Now, it is imperative that you live with the correct – i.e., true – facts and conclusions from your history. However, it does not mean you must be weighed down by them. History is an ocean of knowledge, but it can also drown you. If you shackle yourself to the portrait of who you were yesterday, you may bind yourself to painting the same picture again today.

“If you shackle yourself to the portrait of who you were yesterday, you may bind yourself to painting the same picture again today.”

I want you to let go of this weight! How? Find an action or outcome from the past that you felt delivered underwhelming results. Look for the root cause; for example, a tendency to rush decisions. Now, find a tentative solution; like being cognizant of the time available for each decision. Then, institute a change as a means of unburdening yourself of a negative historical weight.

 

2. Law of inertia. This concept is from Newton’s First Law of Motion which reads:

“An object at rest stays at rest and an object in motion stays in motion with the same speed and in the same direction unless acted upon by an unbalanced force.” Newton’s First Law of Motion

I want to surmise this law into a simple statement: “objects tend to do what they do”.

What’s the relevance for us? Where the weight of history limits our progress, the inertia in our lives – the stereotypical rhythms of our actions and strategies – can keep us from findings new directions to grow, learn, and discover.

How do you curate the change to overcome inertia? Newton answers this for us: “unless acted by an unbalanced force”. Find an unbalanced force – spontaneity, travel, a rewarding relationship – and invest time and energy in it to overcome the inertia and resistance blowing against you.

 

MEDICINE & MACULA: Check out our newest publication, Efficacy of the Intravitreal Sustained-Release Dexamethasone Implant for Diabetic Macular Edema Refractory to Anti-Vascular Endothelial Growth Factor Therapy: Meta-Analysis and Clinical Implications (Khan, Kuriakose, Khan, Chin & Almeida) published in Ophthalmic Surgery, Lasers and Imaging Retina (February 2017, Volume 48, Issue 2, pages 160-166, DOI: 10.3928/23258160-20170130-10).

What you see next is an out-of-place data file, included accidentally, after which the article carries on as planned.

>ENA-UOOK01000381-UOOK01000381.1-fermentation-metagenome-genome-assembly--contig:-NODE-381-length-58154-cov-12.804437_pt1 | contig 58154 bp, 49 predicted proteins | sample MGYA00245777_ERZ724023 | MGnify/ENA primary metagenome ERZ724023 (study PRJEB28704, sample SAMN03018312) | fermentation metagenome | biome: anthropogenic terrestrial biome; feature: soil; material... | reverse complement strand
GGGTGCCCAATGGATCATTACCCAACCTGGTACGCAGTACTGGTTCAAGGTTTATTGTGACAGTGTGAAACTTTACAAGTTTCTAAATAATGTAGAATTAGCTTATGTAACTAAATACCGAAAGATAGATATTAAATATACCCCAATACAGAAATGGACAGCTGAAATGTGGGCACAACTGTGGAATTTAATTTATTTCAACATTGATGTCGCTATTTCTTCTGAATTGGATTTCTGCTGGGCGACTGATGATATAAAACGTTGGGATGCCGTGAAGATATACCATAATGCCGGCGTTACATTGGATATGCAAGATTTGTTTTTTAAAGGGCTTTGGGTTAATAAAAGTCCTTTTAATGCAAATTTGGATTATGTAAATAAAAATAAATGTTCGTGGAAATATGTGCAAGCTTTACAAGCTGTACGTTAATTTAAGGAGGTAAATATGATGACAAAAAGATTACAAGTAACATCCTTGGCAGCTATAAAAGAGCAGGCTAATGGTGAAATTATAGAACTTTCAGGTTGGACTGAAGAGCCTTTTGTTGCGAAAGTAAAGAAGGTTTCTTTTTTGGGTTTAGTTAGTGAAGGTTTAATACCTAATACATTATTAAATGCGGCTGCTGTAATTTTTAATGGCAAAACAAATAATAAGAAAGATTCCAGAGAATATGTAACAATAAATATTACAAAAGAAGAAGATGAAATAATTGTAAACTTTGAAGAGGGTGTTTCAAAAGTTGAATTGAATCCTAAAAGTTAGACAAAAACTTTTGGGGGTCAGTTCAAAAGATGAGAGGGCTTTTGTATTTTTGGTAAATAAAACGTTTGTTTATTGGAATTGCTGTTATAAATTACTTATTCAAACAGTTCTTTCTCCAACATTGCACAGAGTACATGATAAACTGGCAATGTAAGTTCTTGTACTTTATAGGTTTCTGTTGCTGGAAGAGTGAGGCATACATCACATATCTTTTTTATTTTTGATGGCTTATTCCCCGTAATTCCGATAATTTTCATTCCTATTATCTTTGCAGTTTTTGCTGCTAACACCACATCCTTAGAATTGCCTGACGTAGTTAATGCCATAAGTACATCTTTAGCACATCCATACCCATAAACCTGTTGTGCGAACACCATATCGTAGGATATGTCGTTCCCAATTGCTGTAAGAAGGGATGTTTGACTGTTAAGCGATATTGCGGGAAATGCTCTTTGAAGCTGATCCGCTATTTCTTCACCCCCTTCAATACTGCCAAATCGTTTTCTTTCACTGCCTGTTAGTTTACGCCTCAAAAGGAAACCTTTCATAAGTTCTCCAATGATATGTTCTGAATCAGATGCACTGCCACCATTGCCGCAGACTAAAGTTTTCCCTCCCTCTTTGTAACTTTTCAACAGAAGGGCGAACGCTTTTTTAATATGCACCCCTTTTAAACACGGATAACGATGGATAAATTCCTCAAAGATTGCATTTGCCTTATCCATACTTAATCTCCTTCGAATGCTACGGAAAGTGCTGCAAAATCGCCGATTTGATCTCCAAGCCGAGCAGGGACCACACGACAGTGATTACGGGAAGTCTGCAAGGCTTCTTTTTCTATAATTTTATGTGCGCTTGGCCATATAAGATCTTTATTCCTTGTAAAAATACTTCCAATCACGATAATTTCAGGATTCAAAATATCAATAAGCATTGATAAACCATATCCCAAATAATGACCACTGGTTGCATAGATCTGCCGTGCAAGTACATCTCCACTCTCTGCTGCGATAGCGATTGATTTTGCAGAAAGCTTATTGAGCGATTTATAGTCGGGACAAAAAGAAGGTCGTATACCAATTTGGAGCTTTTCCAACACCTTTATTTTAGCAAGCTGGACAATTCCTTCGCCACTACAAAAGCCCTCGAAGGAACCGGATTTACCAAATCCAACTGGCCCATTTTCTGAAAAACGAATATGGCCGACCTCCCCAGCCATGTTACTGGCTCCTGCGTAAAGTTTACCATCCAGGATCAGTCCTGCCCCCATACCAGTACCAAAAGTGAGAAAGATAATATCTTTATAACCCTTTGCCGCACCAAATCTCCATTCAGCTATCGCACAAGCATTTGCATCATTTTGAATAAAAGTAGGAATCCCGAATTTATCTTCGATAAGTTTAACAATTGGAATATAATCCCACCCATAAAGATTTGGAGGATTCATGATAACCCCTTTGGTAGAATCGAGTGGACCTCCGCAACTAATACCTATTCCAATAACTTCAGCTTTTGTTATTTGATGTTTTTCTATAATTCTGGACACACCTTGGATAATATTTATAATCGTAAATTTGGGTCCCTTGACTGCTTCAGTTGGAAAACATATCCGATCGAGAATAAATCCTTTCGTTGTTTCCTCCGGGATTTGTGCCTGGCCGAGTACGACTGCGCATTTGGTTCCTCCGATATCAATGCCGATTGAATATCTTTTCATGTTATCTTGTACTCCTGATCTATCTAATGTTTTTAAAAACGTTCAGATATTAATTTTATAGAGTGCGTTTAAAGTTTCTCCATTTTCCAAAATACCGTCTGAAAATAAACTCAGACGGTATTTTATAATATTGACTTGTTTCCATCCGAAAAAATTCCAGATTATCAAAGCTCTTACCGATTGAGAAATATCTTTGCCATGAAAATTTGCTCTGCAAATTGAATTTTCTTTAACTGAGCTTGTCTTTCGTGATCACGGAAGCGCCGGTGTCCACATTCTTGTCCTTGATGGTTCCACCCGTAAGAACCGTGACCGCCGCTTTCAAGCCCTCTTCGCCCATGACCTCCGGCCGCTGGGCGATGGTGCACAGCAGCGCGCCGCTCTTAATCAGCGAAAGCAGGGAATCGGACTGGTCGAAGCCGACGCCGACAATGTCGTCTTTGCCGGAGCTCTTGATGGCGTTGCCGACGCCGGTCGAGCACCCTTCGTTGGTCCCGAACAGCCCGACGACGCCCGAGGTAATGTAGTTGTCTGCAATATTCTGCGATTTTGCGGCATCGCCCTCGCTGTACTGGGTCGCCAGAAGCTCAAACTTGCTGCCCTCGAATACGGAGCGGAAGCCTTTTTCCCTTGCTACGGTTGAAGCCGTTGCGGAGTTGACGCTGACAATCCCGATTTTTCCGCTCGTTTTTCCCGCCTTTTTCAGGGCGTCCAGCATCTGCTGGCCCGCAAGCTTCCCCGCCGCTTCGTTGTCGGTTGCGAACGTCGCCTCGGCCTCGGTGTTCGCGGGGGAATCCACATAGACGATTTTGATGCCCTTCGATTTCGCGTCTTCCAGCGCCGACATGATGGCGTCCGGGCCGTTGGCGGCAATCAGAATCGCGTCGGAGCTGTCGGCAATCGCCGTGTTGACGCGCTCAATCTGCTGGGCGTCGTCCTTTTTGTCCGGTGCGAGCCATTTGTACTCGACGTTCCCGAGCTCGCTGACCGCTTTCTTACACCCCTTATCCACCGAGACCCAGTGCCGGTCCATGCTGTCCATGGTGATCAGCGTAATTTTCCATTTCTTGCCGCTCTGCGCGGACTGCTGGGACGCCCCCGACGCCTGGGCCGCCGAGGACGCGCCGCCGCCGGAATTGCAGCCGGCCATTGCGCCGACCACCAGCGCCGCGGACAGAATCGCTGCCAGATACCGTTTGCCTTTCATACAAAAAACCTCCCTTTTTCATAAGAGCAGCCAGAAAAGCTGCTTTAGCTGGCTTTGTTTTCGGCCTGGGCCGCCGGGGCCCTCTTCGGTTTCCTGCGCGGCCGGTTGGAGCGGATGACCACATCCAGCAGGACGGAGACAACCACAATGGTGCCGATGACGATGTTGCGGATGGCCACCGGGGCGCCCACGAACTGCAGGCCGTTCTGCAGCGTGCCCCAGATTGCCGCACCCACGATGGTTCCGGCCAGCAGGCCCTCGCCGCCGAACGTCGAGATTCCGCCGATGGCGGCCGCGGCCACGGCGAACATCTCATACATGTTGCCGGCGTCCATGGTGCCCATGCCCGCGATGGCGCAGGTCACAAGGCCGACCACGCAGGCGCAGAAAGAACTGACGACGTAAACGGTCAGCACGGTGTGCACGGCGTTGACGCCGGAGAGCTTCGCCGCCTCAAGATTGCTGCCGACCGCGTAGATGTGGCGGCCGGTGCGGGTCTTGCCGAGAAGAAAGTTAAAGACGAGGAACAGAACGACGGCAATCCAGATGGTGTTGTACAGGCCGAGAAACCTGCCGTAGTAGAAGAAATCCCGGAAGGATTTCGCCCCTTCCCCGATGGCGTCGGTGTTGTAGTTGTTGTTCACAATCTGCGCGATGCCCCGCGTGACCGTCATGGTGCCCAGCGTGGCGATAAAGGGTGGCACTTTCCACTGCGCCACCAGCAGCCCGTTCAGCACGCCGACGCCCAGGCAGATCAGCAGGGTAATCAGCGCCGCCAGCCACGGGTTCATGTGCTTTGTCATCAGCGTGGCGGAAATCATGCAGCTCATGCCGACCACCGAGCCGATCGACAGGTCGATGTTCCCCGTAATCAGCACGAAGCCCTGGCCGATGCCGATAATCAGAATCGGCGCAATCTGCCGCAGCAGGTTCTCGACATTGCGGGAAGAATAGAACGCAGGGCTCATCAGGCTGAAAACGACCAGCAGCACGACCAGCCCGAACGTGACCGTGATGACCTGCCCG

In this meta-analysis, we examined a total of 3,859 patients among 15 studies and found that treatment with Ozurdex is associated with significant mean improvement in visual acuity in patients with diabetic macular edema who have a sub-optimal response to anti-vascular endothelial growth factor therapy. This is further support to a multimodality approach to treating diabetic macular edema.

You can find the study here.

GRATIS: “The reason men oppose progress is not that they hate progress, but that they love inertia.” -Elbert Hubbard

 

My best to you,

David Almeida

david@davidalmeidamd.com

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“Panic causes tunnel vision. Calm acceptance of danger allows us to more easily assess the situation and see the options.” -Simon Sinek

 

TASK AT HAND: This week I’m thinking about the pitfall of cognitive tunneling. Cognitive tunneling, also known as cognitive capture, is an inattentional blindness phenomenon where one becomes hyper-focused on some variable other than the present environment. When this occurs, as the old axiom states, you “can’t see the forest for the trees”; or in other words, you become obsessed in some sentence that you lose perspective of the story.

“Cognitive tunneling is an inattentional blindness phenomenon where one can’t see the forest for the trees.”

When cognitive tunneling occurs, the individual may become lost in internal thought or instrumentation and lose focus on the present action or environment. An example would be a pilot focused on an altimeter rather than the runway ahead. More commonly, we tend to become entrenched in inner negative thought rather than executing effective strategies for the conflicts we face in our lives.